7, Easi-Yo- This might be on that you haven't heard of, as they are mostly popular in New Zealand, where i'm pretty sure everybody has them! Easi- Yo is a power-free yogurt maker, that is basically a giant thermos. You can pick one up on Amazon, as well as the sachets, then you mix with water and wait 6-8 hours. They make around 1L of yogurt, which you can potentially get through in one day on a super yacht. Which is going to save you a lot of little yogurt pots in the bin. 

 

8, Whole Chickens- a funny one I know, have you noticed that a whole chicken is often around the same price if not cheaper than three packaged chicken breasts? Yes it takes a little more time, but you get far far more meat from your money, plus you can make stock. Often these are just wrapped in thin plastic, without the polystyrene tray, those polystyrene trays are really difficult to recycle. 

 

9, Pasta Rollers, when we consider the main culprits of plastic waste onboard, pasta packaging definitely springs to my mind. Whilst rolling pasta does take sometime and effort, it is also really fun and nice to do as a group. So why not make it for crew and not just for boss trips? It can be dried and stored, it just uses flour and eggs. Once you try making and eating your own pasta, I swear you will never go back.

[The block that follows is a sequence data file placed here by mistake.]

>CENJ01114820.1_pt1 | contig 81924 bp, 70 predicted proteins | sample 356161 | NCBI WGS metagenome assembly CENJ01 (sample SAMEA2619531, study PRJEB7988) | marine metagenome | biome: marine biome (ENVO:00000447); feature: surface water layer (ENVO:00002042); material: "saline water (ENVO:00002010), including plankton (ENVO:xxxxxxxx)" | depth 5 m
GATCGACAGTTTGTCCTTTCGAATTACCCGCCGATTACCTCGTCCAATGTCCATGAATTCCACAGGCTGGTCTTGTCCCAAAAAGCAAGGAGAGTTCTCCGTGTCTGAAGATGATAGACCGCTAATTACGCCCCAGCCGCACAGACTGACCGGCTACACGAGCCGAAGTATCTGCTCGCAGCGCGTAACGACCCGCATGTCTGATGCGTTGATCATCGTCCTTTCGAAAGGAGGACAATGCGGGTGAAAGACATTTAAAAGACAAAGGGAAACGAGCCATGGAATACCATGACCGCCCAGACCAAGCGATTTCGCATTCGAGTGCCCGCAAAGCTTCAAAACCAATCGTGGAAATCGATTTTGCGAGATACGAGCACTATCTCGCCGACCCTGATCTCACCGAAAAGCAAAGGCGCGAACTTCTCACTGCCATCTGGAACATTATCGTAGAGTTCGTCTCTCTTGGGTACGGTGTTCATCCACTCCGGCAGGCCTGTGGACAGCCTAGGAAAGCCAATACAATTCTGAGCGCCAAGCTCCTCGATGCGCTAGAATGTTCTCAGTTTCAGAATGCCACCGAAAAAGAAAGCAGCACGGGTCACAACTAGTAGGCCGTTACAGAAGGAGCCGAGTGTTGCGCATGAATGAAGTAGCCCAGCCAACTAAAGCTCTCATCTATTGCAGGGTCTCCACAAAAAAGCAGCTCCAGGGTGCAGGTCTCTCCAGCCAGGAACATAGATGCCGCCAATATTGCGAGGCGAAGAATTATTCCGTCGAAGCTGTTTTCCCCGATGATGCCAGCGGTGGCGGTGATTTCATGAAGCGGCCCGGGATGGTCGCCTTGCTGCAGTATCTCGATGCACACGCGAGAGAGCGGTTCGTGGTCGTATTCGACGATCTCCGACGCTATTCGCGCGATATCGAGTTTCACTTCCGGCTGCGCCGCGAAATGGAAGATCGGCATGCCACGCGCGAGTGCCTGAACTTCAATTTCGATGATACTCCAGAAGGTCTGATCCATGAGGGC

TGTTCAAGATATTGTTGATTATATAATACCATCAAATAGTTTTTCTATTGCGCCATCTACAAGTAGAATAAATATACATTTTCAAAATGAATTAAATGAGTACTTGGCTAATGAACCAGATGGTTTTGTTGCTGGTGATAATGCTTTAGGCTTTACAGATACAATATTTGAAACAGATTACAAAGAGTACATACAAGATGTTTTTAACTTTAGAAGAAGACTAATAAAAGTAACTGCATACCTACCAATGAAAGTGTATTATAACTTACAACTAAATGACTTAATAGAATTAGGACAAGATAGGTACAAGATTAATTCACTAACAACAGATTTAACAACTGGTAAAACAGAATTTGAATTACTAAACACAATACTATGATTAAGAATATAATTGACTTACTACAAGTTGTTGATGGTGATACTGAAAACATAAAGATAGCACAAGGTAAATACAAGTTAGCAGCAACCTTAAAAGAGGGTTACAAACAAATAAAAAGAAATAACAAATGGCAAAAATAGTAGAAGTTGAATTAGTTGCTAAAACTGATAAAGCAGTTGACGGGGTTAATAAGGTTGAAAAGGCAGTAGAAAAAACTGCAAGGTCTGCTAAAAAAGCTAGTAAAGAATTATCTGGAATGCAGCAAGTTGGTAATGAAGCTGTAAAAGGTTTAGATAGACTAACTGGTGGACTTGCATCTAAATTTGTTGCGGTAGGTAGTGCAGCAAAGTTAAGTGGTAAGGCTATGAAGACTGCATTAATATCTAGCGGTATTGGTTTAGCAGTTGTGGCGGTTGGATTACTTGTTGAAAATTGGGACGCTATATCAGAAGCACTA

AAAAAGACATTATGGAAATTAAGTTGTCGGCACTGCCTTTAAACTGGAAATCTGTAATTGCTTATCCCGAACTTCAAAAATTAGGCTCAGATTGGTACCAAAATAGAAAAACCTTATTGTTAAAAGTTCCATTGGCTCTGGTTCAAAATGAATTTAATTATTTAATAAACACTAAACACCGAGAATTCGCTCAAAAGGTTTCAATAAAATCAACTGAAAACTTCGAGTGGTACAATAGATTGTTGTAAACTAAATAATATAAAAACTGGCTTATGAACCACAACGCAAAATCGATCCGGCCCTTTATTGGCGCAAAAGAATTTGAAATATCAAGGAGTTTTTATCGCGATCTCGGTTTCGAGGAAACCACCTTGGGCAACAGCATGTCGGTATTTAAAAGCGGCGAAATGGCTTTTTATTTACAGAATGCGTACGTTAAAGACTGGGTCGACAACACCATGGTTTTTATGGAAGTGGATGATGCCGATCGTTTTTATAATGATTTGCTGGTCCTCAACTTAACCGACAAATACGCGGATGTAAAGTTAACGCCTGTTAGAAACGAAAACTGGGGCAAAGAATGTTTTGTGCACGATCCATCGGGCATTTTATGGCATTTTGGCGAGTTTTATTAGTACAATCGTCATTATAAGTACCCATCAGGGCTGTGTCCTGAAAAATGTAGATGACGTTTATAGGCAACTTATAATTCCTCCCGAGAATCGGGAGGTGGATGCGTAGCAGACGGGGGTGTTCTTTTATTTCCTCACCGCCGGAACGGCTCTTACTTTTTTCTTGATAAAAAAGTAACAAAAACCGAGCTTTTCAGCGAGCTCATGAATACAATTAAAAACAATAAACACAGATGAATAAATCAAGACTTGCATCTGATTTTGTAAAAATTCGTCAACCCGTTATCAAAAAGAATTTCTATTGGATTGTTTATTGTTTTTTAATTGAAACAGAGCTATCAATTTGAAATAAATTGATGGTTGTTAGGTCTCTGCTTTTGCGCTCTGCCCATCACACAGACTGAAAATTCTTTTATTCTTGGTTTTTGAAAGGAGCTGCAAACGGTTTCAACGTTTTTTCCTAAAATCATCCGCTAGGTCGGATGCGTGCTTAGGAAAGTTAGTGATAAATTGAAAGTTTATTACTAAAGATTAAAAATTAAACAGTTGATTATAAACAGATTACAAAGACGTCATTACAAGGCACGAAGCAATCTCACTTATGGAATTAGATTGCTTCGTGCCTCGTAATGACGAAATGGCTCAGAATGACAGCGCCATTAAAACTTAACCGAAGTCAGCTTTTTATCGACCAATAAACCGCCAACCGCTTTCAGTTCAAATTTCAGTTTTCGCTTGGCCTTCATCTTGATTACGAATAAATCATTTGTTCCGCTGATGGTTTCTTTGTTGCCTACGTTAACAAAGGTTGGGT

10, Recycling and waste Management. On a final note, I do not expect any of us to have the time or energy to do this all the time. I know it is hard, and our lives are difficult enough as it is, these are simply ideas and suggestions. If you can tackle one of the things on this list then you are doing better than if you hadn't tried. The sad reality is that we, as yacht crew are so privileged, we get to visit the most beautiful places in the world in the name of work. But with great privilege comes great responsibility, many of the places we visit do not have the infrastructure to deal with the amount of waste we produce on these boats. It is up to us to be part of the solution rather than part of the problem. By minimising waste at the root of the problem we can far improve our chances of dealing with the rubbish we do make properly. So finally, recycle where you can- even if you have to drive there, wash it properly, and recycle it responsibly. It is not anybody else's responsibility to deal with your waste. Never, ever throw plastic or cigarette butts in the sea. If you see someone doing this please PLEASE pull them up on it.

Finally (I promise), know that this is a real problem that nobody else is going to solve for us. It is in the yachting communities, both sail and motors, interest to make changes that stop us harming the environment we live and work in. One day you will be happy you did.